Each diagonal uniform space $(X,\mathcal D)$ can be derived from the covering uniform space $(X,\Sigma_{\mathcal D})$ and each covering uniform space $(X,\Sigma)$ can be derived from the diagonal uniform space $(X,\mathcal D_{\Sigma})$.

The precompact reflection of the covering uniform space $(X,\Sigma)$ is denoted by $(X,p\Sigma)$ where $p\Sigma$ consists of any covering for $X$ with a finite refinement in $\Sigma$.

Now we can define the precompact reflection of the diagonal uniform space $(X,\mathcal D)$ (denoted by $(X,p\mathcal D)$) as $(X,\mathcal D_{p\Sigma_{\mathcal D}})$.

My question is:

How can we define the precompact reflection of $(X,\mathcal D)$ directly? (without converting it to covering uniform space).

One can easily prove: $$p\mathcal D\subseteq \lbrace D\in \mathcal D \mid (\exists F\subseteq X: F\text{ is finite})(D[F]=X) \rbrace$$

but it seems $\supseteq$ is not always true. I could not find a counterexample for it.


You may want to look at G. Preuss, Foundations of topology: an approach to convenient topology (Springer, 2000).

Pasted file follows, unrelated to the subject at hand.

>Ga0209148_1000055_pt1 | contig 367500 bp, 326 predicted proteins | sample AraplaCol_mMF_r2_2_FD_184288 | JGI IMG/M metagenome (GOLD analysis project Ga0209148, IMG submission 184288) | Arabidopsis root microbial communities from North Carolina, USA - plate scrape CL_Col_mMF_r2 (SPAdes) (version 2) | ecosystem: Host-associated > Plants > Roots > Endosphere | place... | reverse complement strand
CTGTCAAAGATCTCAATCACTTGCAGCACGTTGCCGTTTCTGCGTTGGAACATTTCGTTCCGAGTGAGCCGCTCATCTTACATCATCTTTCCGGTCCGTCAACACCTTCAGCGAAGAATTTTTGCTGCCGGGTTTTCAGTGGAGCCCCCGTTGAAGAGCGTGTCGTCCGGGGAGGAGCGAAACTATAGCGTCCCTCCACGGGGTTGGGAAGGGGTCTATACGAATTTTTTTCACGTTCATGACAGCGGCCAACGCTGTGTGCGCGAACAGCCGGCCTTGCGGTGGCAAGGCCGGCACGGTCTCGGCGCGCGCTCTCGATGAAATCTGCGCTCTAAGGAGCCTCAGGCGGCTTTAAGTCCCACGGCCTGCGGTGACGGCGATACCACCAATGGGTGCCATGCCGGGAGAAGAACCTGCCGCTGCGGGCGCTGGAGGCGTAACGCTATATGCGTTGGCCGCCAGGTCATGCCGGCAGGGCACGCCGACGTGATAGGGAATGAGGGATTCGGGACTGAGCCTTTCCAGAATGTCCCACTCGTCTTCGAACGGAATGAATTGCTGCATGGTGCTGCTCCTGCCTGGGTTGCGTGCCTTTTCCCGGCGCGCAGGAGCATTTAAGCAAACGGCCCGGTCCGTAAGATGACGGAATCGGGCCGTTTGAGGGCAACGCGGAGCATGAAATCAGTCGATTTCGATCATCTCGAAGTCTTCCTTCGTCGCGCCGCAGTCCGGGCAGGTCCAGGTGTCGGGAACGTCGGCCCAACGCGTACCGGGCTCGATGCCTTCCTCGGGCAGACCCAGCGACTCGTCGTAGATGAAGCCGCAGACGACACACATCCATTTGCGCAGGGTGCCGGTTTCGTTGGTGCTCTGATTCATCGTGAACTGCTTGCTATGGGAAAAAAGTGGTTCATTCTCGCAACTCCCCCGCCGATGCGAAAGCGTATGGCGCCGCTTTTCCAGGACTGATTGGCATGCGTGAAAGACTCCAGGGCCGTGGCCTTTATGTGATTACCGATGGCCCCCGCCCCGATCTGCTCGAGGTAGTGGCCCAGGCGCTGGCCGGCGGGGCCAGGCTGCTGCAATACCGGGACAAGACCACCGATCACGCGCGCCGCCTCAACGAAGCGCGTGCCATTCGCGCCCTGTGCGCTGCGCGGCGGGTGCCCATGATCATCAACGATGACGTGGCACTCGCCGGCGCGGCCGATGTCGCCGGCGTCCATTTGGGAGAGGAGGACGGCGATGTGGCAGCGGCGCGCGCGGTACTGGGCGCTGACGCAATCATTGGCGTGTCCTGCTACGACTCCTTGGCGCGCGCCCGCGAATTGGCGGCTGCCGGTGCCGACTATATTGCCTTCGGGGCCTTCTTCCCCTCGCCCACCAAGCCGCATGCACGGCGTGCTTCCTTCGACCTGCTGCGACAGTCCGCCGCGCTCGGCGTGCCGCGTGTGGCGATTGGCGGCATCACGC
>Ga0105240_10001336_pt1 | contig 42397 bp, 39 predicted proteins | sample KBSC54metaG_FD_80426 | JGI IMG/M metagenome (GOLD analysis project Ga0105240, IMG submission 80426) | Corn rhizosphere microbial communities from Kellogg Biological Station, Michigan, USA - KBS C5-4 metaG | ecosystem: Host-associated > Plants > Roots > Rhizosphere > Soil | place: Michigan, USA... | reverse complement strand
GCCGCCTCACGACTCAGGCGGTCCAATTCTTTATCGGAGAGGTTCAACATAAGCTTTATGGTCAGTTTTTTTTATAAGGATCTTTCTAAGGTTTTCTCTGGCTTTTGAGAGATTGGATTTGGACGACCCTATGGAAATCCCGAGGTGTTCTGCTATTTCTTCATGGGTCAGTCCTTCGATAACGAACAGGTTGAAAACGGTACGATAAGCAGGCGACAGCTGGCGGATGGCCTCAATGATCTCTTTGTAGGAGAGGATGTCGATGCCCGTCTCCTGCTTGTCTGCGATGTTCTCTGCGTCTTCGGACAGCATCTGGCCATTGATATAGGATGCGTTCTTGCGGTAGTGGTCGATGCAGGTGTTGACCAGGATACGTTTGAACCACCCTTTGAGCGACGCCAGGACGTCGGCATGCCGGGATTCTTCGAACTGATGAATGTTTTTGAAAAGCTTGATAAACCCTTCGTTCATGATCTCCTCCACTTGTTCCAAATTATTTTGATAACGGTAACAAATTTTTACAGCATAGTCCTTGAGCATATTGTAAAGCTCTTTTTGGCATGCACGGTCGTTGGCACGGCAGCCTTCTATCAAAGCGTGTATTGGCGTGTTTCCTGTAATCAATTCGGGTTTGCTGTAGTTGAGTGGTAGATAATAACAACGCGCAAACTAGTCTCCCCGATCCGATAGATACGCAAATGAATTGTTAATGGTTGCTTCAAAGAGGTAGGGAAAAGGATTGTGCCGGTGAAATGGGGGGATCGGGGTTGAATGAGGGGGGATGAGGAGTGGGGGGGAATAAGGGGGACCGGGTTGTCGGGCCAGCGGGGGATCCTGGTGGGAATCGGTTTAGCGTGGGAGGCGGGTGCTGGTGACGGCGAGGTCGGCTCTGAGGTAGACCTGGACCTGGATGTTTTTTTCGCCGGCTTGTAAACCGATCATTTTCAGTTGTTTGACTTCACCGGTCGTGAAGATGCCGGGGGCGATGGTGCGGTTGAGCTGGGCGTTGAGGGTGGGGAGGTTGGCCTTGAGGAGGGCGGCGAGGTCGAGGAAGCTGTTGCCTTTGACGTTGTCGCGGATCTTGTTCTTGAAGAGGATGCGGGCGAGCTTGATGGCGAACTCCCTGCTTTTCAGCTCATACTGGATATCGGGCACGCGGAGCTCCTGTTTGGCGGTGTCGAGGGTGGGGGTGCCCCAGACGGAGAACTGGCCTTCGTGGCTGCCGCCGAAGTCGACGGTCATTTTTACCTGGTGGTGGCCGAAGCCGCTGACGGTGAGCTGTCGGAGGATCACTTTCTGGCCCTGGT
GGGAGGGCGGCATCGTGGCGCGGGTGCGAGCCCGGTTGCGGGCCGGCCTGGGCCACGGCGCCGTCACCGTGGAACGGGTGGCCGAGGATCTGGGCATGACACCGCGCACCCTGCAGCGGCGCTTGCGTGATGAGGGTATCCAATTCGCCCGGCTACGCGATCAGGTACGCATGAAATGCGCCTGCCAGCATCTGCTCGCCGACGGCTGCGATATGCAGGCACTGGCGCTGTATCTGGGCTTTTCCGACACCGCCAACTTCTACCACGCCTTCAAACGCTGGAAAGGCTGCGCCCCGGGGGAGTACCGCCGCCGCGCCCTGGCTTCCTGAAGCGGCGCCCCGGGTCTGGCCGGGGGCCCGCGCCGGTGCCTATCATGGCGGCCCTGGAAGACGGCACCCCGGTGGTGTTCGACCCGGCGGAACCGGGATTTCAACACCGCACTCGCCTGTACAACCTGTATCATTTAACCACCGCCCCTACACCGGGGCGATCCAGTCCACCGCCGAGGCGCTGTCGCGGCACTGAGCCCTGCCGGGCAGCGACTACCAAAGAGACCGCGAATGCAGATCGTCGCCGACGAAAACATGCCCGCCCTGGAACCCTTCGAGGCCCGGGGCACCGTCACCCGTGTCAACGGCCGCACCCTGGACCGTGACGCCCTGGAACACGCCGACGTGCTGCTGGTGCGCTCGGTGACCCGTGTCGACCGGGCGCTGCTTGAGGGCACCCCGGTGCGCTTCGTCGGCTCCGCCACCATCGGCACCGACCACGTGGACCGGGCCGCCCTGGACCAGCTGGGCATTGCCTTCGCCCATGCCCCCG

In $\S$, he proves your assertion that $(X,p\Sigma)$ is in fact a precompact uniform space. Moreover, his $\S$ makes it clear that in terms of diagonal entourages $$ p\mathcal{D} = \{ D\in \mathcal{D}\mid \exists (D'\in \mathcal{D}, \text{ finite } F\subseteq X) : D'\circ D'\subseteq D, D'[F] = X \}. $$ The inclusion from left to right is easy to see, recalling that the existence of such a $D'_\sigma$ for a diagonal entourage $D_\sigma$ formed from a finitely refinable cover $\sigma$ follows from the fact that it has a finitely refinable star-refinement $\sigma'$ (otherwise $p\Sigma$ is not a uniformity). The other inclusion follows from the refinement sequence $\sigma_{D'}\prec \{D(x) \mid x\in F\}\prec \sigma_D$, for covers generated by the diagonal entourages $D'$ and $D$.

  • $\begingroup$ How is $\sigma_D$ defined? And do you have the counterexample in last part? $\endgroup$ – user31967 Jul 31 '13 at 23:06
  • $\begingroup$ In the usual way, $\sigma_D = \{ D(x) \mid x\in X \}$. And sorry, I don't have a counterexample. I only looked at the general argument. $\endgroup$ – Igor Khavkine Aug 1 '13 at 14:36
  • $\begingroup$ So by $D[F]$ in last line you don't mean $D[F]$ you mean $\{D[a] \mid a\in F\}$! $\endgroup$ – user31967 Aug 1 '13 at 14:55
  • $\begingroup$ You're right. I was a bit sloppy. I've edited to correct that. $\endgroup$ – Igor Khavkine Aug 1 '13 at 18:15

Your Answer

By clicking “Post Your Answer”, you agree to our terms of service, privacy policy and cookie policy